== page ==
UK Championship 2023: Mark Selby and Judd Trump both progress with dominant victories

Mark Selby
Mark Selby has reached the UK Championship final three times, winning the tournament in 2012 and 2016
Venue: Barbican Centre, York Dates: Saturday, 25 November – Sunday, 3 December
BBC coverage: Watch live on BBC One, BBC Two, BBC Red Button and BBC iPlayer, as well as the BBC Sport website and mobile app

Two-time winner Mark Selby clinically dispatched Mark Joyce 6-0 as he reached the second round of the UK Championship in York.

The four-time world champion dominated throughout and rattled in breaks of 82, 61, 75 and 80 on his way to victory.

It was a ruthless performance from Selby who barely missed a ball and restricted Joyce to just 30 points across the final five frames.

Earlier on Monday, world number two Judd Trump thrashed Pang Junxu 6-1.

Trump, who is the form player of the season, signalled his intent with a wonderful break of 114 in the opening frame.

While a half century briefly helped China’s Pang draw level, the Englishman then went through the gears with runs of 124, 68 and 50 and will meet Jamie Jones next.

“I’m playing well. I feel like I’m a player that is either amazing or terrible and I feel if I can get through the first two rounds then nothing is stopping me. It is quite rare for me to lose in a semi or quarter-final,” Trump told BBC Sport, adding he had been struggling with illness.”

Jones fought back from 2-0 down against Jack Lisowski, compiling two centuries and two half centuries in a match that saw both players guilty of a series of uncharacteristic errors.

Flatmates face-off in last 16

Selby’s next opponent will be Barry Hawkins, whom he is sharing a flat with in York this week.

Hawkins, who beat Selby on his way to winning the European Masters in Germany in August came from 3-1 down to defeat fellow Englishman Ben Woollaston 6-4.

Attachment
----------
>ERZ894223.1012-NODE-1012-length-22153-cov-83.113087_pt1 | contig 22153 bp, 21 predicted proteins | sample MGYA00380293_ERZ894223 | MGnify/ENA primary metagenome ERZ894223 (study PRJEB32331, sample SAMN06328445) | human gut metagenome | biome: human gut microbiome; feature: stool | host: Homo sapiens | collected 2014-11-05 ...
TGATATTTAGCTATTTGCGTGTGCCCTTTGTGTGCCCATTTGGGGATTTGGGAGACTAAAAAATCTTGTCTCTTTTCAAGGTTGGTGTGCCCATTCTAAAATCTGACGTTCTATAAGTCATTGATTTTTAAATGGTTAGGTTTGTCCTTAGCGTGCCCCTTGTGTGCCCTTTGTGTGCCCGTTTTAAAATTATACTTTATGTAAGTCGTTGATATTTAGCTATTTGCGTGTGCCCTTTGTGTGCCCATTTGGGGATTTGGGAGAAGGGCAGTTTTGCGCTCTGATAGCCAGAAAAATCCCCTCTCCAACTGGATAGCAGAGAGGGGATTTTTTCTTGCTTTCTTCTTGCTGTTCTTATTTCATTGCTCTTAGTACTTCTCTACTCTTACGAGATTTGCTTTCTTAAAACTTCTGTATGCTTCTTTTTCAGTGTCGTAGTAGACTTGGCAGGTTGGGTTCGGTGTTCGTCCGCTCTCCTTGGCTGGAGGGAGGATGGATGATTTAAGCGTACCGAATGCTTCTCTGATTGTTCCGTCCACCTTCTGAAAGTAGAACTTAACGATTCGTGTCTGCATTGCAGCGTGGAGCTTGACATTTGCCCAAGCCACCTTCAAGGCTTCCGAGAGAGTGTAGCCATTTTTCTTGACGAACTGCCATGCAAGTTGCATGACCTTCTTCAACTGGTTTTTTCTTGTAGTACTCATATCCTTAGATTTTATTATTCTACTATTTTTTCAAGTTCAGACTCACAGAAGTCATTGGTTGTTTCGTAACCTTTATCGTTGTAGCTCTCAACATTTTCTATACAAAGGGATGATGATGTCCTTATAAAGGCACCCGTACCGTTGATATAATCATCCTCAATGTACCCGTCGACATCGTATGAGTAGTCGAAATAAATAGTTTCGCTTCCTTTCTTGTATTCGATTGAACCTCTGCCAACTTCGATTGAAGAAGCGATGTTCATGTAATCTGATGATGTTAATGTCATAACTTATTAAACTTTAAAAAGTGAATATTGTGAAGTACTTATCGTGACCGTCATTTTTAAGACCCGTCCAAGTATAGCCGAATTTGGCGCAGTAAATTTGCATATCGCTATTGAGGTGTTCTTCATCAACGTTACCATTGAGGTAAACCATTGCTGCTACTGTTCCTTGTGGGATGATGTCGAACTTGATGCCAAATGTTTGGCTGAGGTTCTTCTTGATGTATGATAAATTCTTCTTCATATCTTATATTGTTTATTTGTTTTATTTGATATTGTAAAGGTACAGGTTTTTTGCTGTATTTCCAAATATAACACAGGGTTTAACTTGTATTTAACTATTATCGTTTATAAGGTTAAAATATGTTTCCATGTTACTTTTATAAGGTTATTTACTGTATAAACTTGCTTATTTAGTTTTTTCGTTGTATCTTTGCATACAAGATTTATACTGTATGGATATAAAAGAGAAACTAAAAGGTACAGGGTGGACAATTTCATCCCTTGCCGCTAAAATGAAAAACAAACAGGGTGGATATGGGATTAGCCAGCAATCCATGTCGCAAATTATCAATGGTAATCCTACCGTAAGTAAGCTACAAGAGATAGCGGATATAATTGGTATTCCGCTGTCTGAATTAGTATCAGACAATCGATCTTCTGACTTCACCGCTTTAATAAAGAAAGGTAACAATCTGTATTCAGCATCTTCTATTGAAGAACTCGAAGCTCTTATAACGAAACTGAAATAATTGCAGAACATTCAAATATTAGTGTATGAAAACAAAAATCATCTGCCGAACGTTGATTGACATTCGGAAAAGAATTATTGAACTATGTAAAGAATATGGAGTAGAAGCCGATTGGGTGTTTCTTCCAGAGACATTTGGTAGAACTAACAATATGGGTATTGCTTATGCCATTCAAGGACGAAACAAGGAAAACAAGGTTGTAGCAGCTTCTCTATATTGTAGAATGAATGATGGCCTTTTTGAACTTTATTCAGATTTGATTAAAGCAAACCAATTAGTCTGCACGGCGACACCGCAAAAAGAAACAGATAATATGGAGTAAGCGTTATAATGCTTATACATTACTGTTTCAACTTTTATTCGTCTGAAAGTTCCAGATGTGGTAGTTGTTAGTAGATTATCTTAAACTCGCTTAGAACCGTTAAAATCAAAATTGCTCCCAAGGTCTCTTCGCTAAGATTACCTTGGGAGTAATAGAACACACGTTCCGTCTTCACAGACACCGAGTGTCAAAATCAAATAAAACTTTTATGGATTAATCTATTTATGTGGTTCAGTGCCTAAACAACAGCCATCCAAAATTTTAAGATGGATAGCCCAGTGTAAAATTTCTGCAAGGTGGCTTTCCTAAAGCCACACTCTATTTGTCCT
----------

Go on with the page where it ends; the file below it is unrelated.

World number 51 Woollaston began with a century and initially had the edge, but a long missed red at 4-4 on a run of 51 allowing Hawkins to pinch the frame with a 70 and then round off his win with a break of 69.

However, he will have to make significant improvements for his match against Selby, who claimed the last of his two UK crowns in 2016 and made light work of his match against Joyce.

“It looks easy on paper but I felt like it was easier for me because I played well and didn’t do much wrong,” said Selby. “The only thing missing was a century and other than that I can’t complain.

“It’s a tough tournament and I’ve put more pressure on myself than anyone because it’s a triple crown event and you want to do well. I’ve got the expectation because I’ve been here and won, and it would be nice to be there again.”

Trump also in confident mood

Trump’s assuredness extends from arriving at the Barbican having already won the English Open, Wuhan Open and Northern Ireland Open this term to take his tally of ranking titles to 26.

“The belief is back. Ronnie [O’Sullivan] is an amazing player but I’ve always felt that, when people were saying ‘when Ronnie plays his best nobody is as good as him’, I don’t feel like that,” Trump added.

“I feel that on my day I have so much belief that when I play my best nobody can get near me. It is something I tell myself and I think I have got that back. It is a venue I have struggled with at times but I feel a lot better than the last few years.”

Unsurprisingly, he was also an overwhelming favourite to defeat Pang, who is yet to win or break inside the top 30 in the world rankings.

While Pang struggled to convert several openings into frame-winning contributions, Trump was able to go through his full repertoire of attacking shots, with a short delay due to a member of the public falling ill in the auditorium doing little to disrupt his rhythm.

A superb exhibition shot playing off two cushions to pot the yellow into the top corner pocket on his way to a century in the fourth frame was arguably the highlight of the match and underlined his status as the man to beat this week as he eyes regaining the top spotexternal-link in the world rankings from O’Sullivan.


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